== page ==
exports, despite the ongoing Russian military aggression, including strikes on Ukrainian port infrastructure and the capture of fertile sunflower growing areas in eastern Ukraine and production facilities such as Zaporizhzhya Oblast’s Pologi Oil Extraction Plant. In March 2023, Ukraine set a record for total monthly sunflower oil exports of 524,000 tonnes. KSE expects that Ukraine will produce 12M tonnes of sunflower oil this season (September 2023- August 2024), an increase of more than 2M tonnes compared with the previous marketing year. KSE says Ukraine also increased its

planting area for sunflowerseed to 5M ha for the 2023/24 marketing season. Despite higher production in March, sunflower growers, crushers and processors are under increasing pressure due to falling prices. “The profitability of sunflower growing was quite low before the war. But now it is close to 0% because we have high production costs,” Martyshev notes. “The gross margin for processing plants is also low due to the decline of global oil prices.” Major producers, such as Kyiv-based sunflower oil producer and exporter Kernel, enjoy lower costs and higher profitability. u While smaller processing plants, which

Ukraine capacity problems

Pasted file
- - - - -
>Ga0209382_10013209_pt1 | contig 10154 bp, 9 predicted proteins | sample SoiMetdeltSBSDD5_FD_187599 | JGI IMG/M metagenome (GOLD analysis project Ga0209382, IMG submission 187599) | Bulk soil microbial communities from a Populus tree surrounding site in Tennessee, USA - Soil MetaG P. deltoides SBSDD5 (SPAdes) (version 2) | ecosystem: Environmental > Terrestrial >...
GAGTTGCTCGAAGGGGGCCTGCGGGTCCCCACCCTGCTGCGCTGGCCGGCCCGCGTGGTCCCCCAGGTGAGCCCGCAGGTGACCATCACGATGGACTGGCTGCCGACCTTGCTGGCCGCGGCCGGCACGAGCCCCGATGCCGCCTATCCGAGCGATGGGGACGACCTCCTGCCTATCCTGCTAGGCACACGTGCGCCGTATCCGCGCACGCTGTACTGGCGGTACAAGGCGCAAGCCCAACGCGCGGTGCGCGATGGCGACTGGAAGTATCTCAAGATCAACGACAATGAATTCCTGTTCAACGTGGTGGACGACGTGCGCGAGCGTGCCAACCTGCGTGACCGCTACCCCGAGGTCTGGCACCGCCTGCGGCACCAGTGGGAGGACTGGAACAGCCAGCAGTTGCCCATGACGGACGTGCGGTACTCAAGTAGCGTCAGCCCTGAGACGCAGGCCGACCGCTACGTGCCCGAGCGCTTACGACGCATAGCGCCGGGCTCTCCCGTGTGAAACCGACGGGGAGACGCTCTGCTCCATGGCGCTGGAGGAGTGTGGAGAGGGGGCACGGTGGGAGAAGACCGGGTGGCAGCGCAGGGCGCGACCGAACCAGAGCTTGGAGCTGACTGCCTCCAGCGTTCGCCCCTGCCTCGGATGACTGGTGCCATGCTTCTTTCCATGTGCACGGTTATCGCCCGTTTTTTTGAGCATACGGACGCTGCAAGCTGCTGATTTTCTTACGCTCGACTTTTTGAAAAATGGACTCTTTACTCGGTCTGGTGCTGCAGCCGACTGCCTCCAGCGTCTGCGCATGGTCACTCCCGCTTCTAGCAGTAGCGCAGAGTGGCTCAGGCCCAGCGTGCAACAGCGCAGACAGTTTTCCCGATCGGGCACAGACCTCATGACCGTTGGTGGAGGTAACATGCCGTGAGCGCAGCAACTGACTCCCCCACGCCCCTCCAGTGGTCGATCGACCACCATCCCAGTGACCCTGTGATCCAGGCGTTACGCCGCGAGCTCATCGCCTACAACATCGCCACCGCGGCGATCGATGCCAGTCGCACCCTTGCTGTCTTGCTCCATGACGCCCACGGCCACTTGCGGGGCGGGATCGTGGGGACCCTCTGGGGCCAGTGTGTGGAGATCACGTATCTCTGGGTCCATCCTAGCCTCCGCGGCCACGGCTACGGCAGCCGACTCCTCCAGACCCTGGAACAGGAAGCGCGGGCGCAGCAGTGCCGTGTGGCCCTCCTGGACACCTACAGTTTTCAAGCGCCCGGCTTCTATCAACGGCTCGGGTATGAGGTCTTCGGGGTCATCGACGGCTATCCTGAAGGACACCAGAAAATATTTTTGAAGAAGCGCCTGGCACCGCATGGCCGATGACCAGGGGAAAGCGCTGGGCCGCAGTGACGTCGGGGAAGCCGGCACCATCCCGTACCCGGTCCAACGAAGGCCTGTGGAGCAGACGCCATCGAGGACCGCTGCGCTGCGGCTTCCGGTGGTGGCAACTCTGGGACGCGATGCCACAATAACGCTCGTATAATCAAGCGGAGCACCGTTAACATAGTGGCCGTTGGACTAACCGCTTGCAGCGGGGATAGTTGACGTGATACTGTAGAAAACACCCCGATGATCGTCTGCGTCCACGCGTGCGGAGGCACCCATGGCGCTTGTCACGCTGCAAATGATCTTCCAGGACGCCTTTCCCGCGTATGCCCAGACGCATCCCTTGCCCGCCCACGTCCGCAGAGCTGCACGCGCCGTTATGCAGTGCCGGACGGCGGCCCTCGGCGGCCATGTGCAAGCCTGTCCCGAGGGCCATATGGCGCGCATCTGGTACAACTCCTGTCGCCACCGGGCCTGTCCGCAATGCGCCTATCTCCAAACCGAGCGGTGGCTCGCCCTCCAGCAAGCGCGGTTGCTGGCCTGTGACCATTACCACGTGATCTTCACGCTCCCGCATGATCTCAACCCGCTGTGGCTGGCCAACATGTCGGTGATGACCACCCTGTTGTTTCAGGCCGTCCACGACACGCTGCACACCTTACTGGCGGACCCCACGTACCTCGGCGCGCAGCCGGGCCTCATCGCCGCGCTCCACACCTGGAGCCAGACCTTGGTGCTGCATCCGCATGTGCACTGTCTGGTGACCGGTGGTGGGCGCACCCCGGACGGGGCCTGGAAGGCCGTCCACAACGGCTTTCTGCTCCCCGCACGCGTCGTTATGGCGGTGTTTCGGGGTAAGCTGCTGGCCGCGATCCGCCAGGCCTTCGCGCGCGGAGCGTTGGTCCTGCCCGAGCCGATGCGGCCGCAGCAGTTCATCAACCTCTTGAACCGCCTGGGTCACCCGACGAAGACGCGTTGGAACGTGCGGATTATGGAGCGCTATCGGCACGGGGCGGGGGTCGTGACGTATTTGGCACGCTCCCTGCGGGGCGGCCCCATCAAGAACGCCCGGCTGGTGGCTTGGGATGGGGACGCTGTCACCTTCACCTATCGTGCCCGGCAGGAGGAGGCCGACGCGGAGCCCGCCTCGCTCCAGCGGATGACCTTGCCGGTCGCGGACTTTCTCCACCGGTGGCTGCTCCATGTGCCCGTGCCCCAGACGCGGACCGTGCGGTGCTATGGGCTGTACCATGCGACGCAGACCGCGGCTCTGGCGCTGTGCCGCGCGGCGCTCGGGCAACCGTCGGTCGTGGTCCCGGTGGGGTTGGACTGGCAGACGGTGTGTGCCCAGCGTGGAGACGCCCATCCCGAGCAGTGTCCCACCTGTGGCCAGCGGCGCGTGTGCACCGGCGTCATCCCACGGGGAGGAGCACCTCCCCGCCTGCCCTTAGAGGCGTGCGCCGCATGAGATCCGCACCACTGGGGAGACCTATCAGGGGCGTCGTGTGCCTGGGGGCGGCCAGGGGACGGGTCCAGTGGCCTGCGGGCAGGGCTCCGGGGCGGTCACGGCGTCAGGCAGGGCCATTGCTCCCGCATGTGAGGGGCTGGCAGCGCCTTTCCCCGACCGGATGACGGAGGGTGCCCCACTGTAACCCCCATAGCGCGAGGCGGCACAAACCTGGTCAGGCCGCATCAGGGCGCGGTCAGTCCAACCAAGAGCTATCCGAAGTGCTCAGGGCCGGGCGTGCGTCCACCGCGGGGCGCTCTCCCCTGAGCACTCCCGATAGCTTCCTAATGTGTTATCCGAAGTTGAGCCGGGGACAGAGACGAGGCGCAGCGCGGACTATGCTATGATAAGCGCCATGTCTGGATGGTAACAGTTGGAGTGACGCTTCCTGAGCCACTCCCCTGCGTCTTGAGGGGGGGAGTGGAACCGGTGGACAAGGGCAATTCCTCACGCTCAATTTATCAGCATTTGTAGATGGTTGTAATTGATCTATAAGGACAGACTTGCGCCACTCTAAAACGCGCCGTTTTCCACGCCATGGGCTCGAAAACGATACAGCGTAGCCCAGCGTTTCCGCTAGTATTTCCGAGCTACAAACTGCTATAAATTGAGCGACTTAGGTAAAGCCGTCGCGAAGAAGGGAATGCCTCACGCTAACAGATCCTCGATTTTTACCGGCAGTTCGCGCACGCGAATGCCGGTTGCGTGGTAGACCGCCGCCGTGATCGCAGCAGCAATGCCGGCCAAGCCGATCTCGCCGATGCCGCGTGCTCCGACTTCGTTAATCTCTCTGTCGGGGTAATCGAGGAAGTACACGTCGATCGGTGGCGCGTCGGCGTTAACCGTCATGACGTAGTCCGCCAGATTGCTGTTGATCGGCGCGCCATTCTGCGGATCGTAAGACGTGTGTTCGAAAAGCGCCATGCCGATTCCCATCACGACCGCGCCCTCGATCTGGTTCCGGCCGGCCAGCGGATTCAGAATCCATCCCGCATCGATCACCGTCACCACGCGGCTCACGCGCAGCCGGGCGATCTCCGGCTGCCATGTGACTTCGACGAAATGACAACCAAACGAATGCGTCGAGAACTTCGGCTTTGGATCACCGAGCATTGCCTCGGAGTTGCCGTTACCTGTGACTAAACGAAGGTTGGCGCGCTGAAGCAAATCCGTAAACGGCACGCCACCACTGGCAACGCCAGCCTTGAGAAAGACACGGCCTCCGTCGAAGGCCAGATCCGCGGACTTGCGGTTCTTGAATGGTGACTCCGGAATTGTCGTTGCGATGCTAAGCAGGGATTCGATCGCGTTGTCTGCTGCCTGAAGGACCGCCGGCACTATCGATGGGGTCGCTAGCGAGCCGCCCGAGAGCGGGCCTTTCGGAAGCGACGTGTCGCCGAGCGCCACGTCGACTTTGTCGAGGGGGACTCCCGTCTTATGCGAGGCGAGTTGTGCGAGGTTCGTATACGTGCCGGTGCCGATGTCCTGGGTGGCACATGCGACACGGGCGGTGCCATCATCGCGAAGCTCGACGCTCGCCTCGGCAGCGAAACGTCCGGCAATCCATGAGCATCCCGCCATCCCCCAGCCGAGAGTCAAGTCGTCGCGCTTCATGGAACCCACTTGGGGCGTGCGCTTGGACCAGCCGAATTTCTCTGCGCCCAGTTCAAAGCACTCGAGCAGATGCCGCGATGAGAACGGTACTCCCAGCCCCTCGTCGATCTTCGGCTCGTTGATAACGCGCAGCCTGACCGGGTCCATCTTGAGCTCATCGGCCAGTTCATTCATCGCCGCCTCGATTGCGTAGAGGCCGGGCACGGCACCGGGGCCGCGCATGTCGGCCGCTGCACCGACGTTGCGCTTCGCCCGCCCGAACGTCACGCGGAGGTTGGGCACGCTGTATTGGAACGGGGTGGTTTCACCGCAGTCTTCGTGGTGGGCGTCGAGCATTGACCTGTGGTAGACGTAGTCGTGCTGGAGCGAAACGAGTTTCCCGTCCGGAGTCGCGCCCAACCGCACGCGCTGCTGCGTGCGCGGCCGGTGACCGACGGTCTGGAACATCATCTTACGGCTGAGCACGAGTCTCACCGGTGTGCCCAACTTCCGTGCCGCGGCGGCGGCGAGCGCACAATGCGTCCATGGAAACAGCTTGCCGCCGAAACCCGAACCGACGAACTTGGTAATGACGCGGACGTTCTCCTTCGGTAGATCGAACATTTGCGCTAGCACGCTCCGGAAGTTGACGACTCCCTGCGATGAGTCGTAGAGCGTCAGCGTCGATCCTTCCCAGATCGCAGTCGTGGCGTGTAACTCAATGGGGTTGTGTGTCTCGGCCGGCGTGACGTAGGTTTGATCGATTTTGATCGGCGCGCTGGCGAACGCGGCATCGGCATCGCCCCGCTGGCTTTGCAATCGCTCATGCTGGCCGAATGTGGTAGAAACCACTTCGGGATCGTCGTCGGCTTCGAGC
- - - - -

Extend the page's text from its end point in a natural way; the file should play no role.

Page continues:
Ukraine has also been managing to maintain sunflower production and www.ofimagazine.com




2019/ 2020

2020/ 2021

2021/ 2022

2022/23 2023/24 Revised Forecast

Area harvested (‘000 ha)







Yield (tonne/ha)







Production Argentina EU China Russia Ukraine USA South Africa Turkey Other TOTAL

3,530 9,482 2,550 12,756 15,250 956 678 1,530 5,292 52,024

3,020 9,469 2,680 15,379 16,500 887 810 1,700 5,202 55,647

3,200 8,969 2,750 13,420 13,900 1,353 678 1,580 4,995 50,845

3,360 10,389 2,880 15,660 16,900 864 846 1,750 5,652 58,301

4,130 9,520 2,930 16,600 12,400 1,276 724 1,820 5.834 55,234

3,600 9,863 3,000 16,800 14,400 1,027 830 1,320 5,674 56,514

Seed import Turkey EU Other TOTAL

1,051 550 1,445 3,046

1,058 1,057 1,451 3,566

844 817 1,308 2,969

673 1,807 1,639 4,119

981 1,466 1,513 3,960

580 896 1,571 3,047

Seed exports Argentina USA Russia Ukraine Other TOTAL

149 87 338 119 2,392 3,085

214 64 1,278 76 1,980 3,612

178 72 528 186 1,907 2,871

158 69 280 1,793 1,875 4,175

91 64 285 1,685 1,750 3,875

140 72 352 640 1,806 3,010







Iran Turkey Egypt EU India Others TOTAL

797 529 452 2,128 2,328 5,171 11,405

527 772 398 2,479 2,514 6,881 13,571

903 719 204 1,720 1,958 5,872 11,376

668 1,065 281 2,322 1,956 4,968 11,260

729 1,262 293 2,482 2,988 6,243 13,997